In the spring of 1992, Pepsi unleashed a clear cola called Crystal Pepsi. Though it only stayed on the market for about a year, Crystal Pepsi left an impression on some people, like competitive eater Kevin Strahle.
Earlier this year, Strahle organized a social media campaign to bring the soda back, sparking a petition that quickly amassed over 37,000 signatures.
And it worked.
This summer, PepsiCo sent Strahle a letter hinting at a potential reboot of the brand, which he shared on Twitter. True to their word, they announced that, on Dec. 10 and 11, fans could download the Pepsi Pass app to enter a sweepstake that will ship cases of Crystal Pepsi to 13,000 lucky winners just in time for Christmas.
The internet’s been hyperventilating ever since, but why? Aren’t products discontinued because of poor quality? Not always, and especially not in the 1990s.
The Real Reason Crystal Pepsi Failed Is Murky To Most
Many people, including the drink’s creator, David Novak, attribute Crystal Pepsi’s demise to its mediocre taste. According to Novak’s 2007 interview in Fast Company, he said, “It would have been nice if I’d made sure the product tasted good,” and that a few of his colleagues urged him to alter the taste. Even Strahle has stated that he can’t remember how the beverage tasted.
Despite everyone’s vague memory of the drink’s average taste, the more plausible reality is that Coca-Cola shot Crystal Pepsi down before it had the chance to take off. Crystal Pepsi was never meant to be a niche product; it would have completely replaced the dark Pepsi as we know it.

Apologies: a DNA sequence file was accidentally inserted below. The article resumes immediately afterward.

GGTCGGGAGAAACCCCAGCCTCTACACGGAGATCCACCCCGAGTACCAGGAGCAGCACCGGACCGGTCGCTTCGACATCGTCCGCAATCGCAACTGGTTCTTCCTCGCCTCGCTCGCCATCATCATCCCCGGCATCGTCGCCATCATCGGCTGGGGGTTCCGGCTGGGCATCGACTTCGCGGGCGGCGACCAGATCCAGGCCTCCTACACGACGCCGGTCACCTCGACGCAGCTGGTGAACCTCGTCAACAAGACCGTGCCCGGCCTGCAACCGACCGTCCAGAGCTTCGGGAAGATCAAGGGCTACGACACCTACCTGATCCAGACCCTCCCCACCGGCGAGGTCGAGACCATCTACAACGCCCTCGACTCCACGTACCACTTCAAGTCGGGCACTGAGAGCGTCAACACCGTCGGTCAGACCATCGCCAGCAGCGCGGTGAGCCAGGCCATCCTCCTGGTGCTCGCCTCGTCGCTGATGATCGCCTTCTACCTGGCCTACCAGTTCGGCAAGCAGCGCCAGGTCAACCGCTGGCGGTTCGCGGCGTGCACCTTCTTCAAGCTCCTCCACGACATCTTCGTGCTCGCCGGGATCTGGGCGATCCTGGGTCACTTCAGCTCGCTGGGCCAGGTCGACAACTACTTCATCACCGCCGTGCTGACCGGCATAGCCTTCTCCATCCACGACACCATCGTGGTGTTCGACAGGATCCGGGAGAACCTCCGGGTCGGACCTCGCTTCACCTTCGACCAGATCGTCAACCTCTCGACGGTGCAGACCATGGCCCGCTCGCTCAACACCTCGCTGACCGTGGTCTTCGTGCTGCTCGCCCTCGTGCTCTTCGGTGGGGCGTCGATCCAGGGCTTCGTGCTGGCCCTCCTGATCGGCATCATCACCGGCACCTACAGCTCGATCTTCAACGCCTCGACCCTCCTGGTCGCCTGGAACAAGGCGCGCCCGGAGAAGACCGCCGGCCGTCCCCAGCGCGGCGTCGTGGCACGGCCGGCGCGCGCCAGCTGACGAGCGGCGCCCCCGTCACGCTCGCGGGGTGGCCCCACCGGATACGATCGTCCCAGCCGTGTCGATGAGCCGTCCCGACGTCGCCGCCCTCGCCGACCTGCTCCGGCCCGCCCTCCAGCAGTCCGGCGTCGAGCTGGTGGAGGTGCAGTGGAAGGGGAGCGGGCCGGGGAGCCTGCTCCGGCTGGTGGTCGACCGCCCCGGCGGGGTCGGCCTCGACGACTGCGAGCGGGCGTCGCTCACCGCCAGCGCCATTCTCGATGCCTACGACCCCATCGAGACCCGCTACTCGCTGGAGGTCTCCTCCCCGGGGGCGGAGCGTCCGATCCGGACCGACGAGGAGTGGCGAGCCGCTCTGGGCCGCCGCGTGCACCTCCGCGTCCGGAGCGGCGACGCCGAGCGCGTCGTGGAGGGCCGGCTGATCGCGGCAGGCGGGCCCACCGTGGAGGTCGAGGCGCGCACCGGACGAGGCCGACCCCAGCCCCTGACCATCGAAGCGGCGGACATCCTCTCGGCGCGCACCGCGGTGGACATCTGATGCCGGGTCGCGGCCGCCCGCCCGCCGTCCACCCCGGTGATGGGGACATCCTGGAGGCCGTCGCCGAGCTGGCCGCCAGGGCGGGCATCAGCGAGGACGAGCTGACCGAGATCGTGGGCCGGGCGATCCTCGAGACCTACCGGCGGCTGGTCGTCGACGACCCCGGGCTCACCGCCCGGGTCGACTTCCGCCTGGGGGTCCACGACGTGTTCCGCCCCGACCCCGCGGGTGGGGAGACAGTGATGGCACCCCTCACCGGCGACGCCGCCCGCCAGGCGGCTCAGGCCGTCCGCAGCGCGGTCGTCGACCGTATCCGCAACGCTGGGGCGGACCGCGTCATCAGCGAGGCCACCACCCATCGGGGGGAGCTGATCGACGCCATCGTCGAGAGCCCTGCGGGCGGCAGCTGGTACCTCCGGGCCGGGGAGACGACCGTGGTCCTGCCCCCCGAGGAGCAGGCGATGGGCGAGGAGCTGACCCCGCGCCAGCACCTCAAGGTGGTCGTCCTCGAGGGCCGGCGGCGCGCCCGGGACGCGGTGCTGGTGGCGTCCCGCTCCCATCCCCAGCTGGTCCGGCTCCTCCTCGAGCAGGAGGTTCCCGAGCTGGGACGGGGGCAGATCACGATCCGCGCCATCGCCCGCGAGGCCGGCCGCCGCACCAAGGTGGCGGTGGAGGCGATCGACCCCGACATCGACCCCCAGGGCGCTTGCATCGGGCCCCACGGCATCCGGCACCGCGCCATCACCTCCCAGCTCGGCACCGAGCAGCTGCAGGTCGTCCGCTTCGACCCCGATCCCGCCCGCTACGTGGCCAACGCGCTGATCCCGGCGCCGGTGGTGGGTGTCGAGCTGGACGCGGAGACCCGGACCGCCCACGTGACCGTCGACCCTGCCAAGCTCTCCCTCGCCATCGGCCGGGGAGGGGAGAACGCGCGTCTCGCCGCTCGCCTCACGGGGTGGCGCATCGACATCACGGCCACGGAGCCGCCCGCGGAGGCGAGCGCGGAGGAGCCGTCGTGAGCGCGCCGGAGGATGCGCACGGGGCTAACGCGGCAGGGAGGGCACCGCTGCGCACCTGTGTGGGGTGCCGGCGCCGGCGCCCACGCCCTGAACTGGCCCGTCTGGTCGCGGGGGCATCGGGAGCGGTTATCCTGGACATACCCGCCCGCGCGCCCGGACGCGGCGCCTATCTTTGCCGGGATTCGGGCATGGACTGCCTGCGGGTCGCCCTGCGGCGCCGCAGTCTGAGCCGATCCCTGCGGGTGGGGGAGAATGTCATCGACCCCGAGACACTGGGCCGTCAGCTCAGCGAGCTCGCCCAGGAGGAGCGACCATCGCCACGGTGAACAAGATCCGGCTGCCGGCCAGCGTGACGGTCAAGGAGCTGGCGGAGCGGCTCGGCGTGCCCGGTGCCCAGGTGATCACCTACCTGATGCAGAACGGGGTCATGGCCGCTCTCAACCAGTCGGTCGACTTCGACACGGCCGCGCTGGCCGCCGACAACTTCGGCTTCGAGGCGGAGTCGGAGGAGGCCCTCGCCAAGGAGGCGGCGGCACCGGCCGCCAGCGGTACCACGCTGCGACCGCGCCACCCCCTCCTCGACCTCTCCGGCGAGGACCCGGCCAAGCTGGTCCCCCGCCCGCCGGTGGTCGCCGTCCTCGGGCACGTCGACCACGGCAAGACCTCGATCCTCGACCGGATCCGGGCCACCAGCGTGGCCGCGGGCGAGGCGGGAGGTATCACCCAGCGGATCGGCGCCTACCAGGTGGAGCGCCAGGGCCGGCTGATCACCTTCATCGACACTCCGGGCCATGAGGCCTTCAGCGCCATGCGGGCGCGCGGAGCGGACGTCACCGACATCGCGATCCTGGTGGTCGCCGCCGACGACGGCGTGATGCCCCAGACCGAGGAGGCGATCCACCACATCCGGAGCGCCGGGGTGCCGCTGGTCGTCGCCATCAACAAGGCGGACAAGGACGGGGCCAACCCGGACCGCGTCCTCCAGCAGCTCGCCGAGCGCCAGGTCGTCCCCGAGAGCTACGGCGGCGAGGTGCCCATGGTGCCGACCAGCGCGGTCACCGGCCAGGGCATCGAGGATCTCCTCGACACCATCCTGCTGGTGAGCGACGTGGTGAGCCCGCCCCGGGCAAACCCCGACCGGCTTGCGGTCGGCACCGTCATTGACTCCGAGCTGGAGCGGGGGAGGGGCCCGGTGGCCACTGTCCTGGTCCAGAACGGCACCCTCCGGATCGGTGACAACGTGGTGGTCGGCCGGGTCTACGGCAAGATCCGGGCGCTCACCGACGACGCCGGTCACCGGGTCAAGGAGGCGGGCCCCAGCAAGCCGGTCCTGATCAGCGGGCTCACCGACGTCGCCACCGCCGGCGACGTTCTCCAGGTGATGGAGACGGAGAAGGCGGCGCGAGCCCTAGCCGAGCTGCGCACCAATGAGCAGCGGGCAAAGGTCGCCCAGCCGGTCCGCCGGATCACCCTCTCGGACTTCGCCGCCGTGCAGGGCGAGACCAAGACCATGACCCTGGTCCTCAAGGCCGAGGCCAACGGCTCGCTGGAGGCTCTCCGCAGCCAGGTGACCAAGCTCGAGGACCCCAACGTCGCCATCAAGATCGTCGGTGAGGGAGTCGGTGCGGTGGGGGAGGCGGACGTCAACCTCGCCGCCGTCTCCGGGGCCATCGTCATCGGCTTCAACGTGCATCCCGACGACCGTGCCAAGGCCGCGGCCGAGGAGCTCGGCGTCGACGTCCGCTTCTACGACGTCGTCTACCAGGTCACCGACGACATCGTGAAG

Taking note of this, Coca-Cola’s first chief marketing officer, Sergio Zyman, hatched a plan to confuse consumers, according to Stephen Denny, author of Killing Giants: 10 Strategies to Topple the Goliath in Your Industry.
Shortly after Crystal Pepsi started showing up on store shelves, Coca-Cola released a similar version of Tab, their second-tier diet drink (behind Diet Coke). The clearness of Crystal Pepsi and the lack of caffeine communicated the idea of a health drink when it was still just a clear cola.
When Zyman made consumers compare Tab Clear, a decidedly mediocre diet drink, with PepsiCo’s new flagship product, the latter’s image took a major hit. Accepting the loss, PepsiCo pulled Crystal Pepsi off the market in the fall of 1993.
Why Should We Care That It’s Back?
When you have PepsiCo executives publicly showing remorse about product quality, and you’re in a comeback wave of 90s nostalgia products (French Toast Crunch, Surge, Hi-C Ecto Cooler, and M&M’s Crispy, to name a few), you almost feel obligated to trust the time machine.
The new Crystal Pepsi is caffeinated and allegedly carries a more palatable flavor profile than its decades-old predecessor. Whether you loved it then or never got to try it, the clear cola’s resurgence promises a unique experience. It’s transparent Pepsi – the novelty alone is worth the hubbub.
But I Missed The Competition!
Don’t worry, PepsiCo’s representatives hinted to Strahle that Crystal Pepsi won’t only be available via the sweepstakes. Strahle promised in a recent YouTube video that he wouldn’t taste any of the promotional pack he received until “everyone” could also enjoy it. Whether “everyone” covers the United States or the entire world, no one knows yet.
But we’ll all see things a little clearer in 2016.